The centre of gravity for technology development with actions funded under this topic is expected to be up to TRL 7 – see General Annex G of the Horizon 2020 Work Programme.
Indicative budget: The Commission considers that proposals requesting a contribution from the EU of about EUR 7 to 8 million would allow this topic to be addressed appropriately. Nonetheless this does not preclude the submission and selection of proposals requesting other amounts
Disruptions in the operation of our countries’ critical infrastructure may result from many kinds of hazards and physical and/or cyber-attacks on installations and their interconnected systems. Recent events demonstrate the increase of combined physical and cyber-attacks due to their interdependencies. A comprehensive, yet installation-specific, approach is needed to secure existing or future, public or private, connected and interdependent installations, plants and systems. Budgetary constraints on both the public and private sectors mean that new security solutions must be more accurate, efficient and cost-effective, and possibly more automated than the ones currently available.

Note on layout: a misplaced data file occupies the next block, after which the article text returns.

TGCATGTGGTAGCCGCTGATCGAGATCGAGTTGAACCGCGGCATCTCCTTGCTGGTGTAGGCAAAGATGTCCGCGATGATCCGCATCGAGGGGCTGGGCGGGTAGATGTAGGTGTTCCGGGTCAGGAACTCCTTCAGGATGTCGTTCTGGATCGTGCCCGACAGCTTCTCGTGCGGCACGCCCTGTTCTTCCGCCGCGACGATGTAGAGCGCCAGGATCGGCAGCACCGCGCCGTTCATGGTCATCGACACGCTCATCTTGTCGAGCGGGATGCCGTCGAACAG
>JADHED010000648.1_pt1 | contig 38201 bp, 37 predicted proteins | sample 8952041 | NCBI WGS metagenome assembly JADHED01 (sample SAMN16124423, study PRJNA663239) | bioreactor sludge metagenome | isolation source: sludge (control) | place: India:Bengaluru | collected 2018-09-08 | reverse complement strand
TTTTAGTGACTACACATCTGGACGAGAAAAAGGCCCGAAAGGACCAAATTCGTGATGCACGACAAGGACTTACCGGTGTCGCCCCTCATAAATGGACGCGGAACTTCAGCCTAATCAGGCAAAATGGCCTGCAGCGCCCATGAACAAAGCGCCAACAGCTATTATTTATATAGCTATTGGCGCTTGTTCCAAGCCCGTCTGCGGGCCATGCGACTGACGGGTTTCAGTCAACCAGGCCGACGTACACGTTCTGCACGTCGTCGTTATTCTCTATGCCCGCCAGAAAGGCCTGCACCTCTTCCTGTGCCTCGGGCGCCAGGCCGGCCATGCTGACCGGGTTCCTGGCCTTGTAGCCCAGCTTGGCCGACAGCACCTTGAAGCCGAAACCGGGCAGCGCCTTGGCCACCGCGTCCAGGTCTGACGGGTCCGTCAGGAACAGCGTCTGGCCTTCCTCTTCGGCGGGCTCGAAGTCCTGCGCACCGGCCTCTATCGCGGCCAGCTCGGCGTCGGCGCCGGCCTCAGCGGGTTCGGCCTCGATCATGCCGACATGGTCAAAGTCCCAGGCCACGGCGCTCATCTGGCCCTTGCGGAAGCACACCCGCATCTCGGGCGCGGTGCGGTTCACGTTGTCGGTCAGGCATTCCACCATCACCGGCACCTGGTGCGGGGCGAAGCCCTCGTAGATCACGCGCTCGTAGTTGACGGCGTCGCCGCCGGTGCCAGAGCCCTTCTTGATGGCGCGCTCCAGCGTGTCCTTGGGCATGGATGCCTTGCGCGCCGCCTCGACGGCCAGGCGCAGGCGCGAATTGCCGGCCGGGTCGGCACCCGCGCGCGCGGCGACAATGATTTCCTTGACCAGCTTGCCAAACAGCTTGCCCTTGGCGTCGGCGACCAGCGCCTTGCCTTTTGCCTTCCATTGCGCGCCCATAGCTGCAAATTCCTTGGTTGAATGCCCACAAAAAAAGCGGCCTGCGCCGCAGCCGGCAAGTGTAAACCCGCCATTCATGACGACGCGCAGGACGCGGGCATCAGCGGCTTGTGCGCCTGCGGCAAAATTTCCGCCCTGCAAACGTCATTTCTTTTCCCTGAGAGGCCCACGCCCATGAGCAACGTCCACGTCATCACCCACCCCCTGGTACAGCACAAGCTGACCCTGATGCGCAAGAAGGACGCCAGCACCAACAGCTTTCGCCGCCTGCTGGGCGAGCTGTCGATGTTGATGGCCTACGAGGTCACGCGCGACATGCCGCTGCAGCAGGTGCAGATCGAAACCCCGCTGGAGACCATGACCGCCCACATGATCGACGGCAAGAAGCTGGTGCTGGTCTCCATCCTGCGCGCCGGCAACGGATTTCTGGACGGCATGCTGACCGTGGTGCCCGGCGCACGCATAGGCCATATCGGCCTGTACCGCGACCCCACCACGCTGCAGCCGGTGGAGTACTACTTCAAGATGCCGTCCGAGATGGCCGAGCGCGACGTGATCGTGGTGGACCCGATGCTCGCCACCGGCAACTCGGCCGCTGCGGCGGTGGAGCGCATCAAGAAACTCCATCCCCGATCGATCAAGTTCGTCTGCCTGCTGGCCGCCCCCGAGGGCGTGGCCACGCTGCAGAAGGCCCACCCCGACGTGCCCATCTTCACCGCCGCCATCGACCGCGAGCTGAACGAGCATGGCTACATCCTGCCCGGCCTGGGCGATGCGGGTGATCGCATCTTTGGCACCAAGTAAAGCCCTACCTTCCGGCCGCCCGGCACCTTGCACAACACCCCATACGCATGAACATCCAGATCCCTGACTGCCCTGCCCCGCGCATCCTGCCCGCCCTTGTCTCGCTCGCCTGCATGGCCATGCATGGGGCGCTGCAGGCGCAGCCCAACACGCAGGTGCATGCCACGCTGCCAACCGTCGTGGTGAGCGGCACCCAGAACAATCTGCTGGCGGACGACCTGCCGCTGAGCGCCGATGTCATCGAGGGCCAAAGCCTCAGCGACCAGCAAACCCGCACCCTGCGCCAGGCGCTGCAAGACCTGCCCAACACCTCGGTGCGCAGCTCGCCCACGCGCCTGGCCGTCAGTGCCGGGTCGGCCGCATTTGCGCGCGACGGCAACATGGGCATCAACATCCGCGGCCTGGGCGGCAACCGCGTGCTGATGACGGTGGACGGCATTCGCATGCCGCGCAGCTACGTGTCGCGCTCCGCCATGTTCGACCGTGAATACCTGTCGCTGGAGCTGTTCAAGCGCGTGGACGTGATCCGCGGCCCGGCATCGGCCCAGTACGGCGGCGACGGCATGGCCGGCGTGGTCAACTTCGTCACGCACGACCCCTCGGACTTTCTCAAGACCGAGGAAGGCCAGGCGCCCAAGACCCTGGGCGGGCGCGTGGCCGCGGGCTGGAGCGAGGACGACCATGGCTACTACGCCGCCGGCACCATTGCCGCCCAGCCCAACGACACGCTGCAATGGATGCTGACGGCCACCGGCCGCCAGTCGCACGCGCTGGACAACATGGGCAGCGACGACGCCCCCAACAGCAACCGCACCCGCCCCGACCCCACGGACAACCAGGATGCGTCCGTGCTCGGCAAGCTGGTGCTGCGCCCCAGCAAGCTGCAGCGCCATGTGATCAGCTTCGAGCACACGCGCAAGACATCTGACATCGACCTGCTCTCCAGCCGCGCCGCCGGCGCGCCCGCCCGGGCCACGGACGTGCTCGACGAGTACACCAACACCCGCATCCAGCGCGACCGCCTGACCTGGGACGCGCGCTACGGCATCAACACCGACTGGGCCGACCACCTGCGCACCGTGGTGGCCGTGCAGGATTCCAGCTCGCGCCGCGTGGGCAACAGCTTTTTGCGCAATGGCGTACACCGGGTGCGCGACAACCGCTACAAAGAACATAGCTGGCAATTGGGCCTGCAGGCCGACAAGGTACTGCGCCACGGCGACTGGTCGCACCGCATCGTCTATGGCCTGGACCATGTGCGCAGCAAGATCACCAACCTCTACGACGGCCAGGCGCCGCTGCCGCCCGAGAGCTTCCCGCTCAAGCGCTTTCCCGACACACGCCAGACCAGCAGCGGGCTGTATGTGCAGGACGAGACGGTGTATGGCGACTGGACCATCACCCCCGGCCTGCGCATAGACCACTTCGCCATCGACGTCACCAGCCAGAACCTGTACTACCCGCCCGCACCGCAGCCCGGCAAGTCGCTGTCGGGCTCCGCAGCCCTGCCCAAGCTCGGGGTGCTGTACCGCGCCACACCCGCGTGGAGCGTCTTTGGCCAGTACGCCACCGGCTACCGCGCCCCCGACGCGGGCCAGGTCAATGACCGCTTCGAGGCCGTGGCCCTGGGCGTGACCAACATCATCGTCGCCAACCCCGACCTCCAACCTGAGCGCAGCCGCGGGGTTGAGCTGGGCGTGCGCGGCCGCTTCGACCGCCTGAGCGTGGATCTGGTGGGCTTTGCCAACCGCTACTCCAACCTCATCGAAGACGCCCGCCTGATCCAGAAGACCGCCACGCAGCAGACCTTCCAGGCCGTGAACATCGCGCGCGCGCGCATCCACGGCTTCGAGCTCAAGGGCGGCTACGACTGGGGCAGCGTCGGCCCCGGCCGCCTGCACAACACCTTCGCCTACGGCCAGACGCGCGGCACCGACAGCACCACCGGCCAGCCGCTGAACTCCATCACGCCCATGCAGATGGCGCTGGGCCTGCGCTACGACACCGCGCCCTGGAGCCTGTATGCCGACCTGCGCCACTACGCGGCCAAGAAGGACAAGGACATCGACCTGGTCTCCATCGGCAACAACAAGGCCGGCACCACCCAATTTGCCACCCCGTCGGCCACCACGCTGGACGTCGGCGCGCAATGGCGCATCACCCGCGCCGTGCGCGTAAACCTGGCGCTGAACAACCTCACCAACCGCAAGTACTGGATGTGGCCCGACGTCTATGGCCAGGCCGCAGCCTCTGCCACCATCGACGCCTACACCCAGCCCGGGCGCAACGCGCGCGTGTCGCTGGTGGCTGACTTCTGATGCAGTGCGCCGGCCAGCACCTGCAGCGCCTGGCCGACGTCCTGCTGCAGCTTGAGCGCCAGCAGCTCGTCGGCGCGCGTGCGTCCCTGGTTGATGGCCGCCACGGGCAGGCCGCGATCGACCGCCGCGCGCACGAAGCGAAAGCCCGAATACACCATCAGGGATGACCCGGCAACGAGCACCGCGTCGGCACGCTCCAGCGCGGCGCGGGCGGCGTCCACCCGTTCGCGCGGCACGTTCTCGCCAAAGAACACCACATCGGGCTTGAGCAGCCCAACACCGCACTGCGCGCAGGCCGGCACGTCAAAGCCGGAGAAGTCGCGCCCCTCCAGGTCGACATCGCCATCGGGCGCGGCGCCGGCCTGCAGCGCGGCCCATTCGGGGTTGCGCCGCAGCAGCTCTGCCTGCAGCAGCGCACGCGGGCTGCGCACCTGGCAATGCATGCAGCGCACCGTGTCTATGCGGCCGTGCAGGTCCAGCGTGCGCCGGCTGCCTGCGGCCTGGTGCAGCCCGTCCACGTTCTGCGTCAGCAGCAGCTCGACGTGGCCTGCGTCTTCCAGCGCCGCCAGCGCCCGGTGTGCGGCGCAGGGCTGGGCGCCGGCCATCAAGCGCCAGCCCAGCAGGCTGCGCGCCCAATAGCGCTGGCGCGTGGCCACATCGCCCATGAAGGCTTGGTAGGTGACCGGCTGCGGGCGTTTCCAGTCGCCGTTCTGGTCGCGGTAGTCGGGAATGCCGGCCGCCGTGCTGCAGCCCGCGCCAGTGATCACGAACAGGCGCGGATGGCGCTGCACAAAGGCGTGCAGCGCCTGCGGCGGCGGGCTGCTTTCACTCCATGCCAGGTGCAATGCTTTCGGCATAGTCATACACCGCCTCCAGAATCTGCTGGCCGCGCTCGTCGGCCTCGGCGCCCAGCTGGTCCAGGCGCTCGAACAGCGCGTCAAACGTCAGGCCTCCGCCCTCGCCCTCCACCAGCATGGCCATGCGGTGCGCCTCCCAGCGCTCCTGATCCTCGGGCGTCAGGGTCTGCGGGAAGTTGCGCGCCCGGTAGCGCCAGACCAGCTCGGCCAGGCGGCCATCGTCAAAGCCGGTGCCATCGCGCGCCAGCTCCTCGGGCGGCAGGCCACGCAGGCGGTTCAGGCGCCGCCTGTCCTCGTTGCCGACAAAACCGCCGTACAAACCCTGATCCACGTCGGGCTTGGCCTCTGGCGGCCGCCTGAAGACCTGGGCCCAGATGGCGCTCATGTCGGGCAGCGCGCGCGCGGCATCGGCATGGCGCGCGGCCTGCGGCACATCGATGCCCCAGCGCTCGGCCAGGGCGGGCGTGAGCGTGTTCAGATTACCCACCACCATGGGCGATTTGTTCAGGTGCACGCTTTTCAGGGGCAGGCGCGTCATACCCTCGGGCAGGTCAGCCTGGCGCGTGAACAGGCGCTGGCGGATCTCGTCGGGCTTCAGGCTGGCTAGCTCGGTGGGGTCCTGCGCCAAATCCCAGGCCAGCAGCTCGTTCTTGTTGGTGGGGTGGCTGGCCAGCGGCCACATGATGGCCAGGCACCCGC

- State-of-the-art analysis of physical/cyber detection technologies and risk scenarios, in the context of a specific critical infrastructure.
- Analysis of both physical and cyber vulnerabilities of a specific critical infrastructure, including the combination of both real situation awareness and cyber situation awareness within the environment of the infrastructure.
- In situ demonstrations of efficient and cost-effective solutions to the largest audience, beyond the project participants.
- Innovative (novel or improved), integrated, and incremental solutions to prevent, detect, respond and mitigate physical and cyber threats to a specific Critical Infrastructure.
- Innovative approaches to monitoring the environment, to protecting and communicating with the inhabitants in the vicinity of the critical infrastructure.
- Security risk management plans integrating systemic and both physical and cyber aspects.
- Tools, concepts, and technologies for combatting both physical and cyber threats to a specific critical infrastructure.
- Where relevant, test beds for industrial automation and control system for critical infrastructure in Europe, to measure the performance of critical infrastructure systems, when equipped with cyber and physical security protective measures, against prevailing standards and guidelines.
- Test results and validation of models for the protection of a specific critical infrastructure against physical and cyber threats.
- Establishment and dissemination throughout the relevant user communities of specific models for information sharing on incidents, threats and vulnerabilities with respect to both physical and cyber threats.
- Convergence of safety and security standards, and the pre-establishment of certification mechanisms.
- Secure, interoperable interfaces among different critical infrastructures to prevent from cascading effects.
- Contributions to relevant sectorial frameworks or regulatory initiatives.